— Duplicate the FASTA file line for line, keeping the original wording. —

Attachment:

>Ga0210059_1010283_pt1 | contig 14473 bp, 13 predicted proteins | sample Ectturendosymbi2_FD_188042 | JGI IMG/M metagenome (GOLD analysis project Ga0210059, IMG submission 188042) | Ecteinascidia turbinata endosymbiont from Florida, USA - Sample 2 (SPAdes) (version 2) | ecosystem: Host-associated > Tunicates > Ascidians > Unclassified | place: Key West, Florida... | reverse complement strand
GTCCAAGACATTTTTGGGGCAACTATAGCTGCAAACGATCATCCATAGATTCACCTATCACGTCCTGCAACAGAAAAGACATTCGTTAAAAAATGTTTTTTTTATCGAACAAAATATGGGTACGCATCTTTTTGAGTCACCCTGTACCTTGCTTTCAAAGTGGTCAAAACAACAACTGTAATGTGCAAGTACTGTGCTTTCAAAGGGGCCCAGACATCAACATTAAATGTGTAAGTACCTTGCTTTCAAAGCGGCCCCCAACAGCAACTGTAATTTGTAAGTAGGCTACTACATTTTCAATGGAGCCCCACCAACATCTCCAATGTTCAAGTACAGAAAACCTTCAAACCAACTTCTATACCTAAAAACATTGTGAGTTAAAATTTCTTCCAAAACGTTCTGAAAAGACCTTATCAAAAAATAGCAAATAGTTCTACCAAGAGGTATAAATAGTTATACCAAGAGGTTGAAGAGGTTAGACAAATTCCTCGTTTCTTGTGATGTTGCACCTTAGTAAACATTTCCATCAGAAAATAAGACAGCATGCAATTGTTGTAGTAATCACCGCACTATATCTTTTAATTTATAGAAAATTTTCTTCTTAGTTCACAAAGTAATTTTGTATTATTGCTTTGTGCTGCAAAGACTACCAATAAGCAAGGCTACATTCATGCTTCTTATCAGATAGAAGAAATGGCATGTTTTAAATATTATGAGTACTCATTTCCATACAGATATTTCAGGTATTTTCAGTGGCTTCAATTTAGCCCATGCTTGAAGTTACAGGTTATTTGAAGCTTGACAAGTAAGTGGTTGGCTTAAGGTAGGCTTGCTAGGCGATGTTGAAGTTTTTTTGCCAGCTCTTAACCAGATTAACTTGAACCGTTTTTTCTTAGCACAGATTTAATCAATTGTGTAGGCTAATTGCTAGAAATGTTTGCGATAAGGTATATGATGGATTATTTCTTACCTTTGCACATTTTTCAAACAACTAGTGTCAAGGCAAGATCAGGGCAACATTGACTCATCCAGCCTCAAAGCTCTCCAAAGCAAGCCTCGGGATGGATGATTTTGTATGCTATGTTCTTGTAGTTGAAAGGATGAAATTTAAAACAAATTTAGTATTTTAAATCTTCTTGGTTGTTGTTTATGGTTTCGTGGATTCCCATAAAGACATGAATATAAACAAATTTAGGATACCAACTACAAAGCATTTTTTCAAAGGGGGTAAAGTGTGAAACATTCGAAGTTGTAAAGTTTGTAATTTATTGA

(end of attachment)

>Ga0210059_1010283_pt1 | contig 14473 bp, 13 predicted proteins | sample Ectturendosymbi2_FD_188042 | JGI IMG/M metagenome (GOLD analysis project Ga0210059, IMG submission 188042) | Ecteinascidia turbinata endosymbiont from Florida, USA - Sample 2 (SPAdes) (version 2) | ecosystem: Host-associated > Tunicates > Ascidians > Unclassified | place: Key West, Florida... | reverse complement strand
GTCCAAGACATTTTTGGGGCAACTATAGCTGCAAACGATCATCCATAGATTCACCTATCACGTCCTGCAACAGAAAAGACATTCGTTAAAAAATGTTTTTTTTATCGAACAAAATATGGGTACGCATCTTTTTGAGTCACCCTGTACCTTGCTTTCAAAGTGGTCAAAACAACAACTGTAATGTGCAAGTACTGTGCTTTCAAAGGGGCCCAGACATCAACATTAAATGTGTAAGTACCTTGCTTTCAAAGCGGCCCCCAACAGCAACTGTAATTTGTAAGTAGGCTACTACATTTTCAATGGAGCCCCACCAACATCTCCAATGTTCAAGTACAGAAAACCTTCAAACCAACTTCTATACCTAAAAACATTGTGAGTTAAAATTTCTTCCAAAACGTTCTGAAAAGACCTTATCAAAAAATAGCAAATAGTTCTACCAAGAGGTATAAATAGTTATACCAAGAGGTTGAAGAGGTTAGACAAATTCCTCGTTTCTTGTGATGTTGCACCTTAGTAAACATTTCCATCAGAAAATAAGACAGCATGCAATTGTTGTAGTAATCACCGCACTATATCTTTTAATTTATAGAAAATTTTCTTCTTAGTTCACAAAGTAATTTTGTATTATTGCTTTGTGCTGCAAAGACTACCAATAAGCAAGGCTACATTCATGCTTCTTATCAGATAGAAGAAATGGCATGTTTTAAATATTATGAGTACTCATTTCCATACAGATATTTCAGGTATTTTCAGTGGCTTCAATTTAGCCCATGCTTGAAGTTACAGGTTATTTGAAGCTTGACAAGTAAGTGGTTGGCTTAAGGTAGGCTTGCTAGGCGATGTTGAAGTTTTTTTGCCAGCTCTTAACCAGATTAACTTGAACCGTTTTTTCTTAGCACAGATTTAATCAATTGTGTAGGCTAATTGCTAGAAATGTTTGCGATAAGGTATATGATGGATTATTTCTTACCTTTGCACATTTTTCAAACAACTAGTGTCAAGGCAAGATCAGGGCAACATTGACTCATCCAGCCTCAAAGCTCTCCAAAGCAAGCCTCGGGATGGATGATTTTGTATGCTATGTTCTTGTAGTTGAAAGGATGAAATTTAAAACAAATTTAGTATTTTAAATCTTCTTGGTTGTTGTTTATGGTTTCGTGGATTCCCATAAAGACATGAATATAAACAAATTTAGGATACCAACTACAAAGCATTTTTTCAAAGGGGGTAAAGTGTGAAACATTCGAAGTTGTAAAGTTTGTAATTTATTGA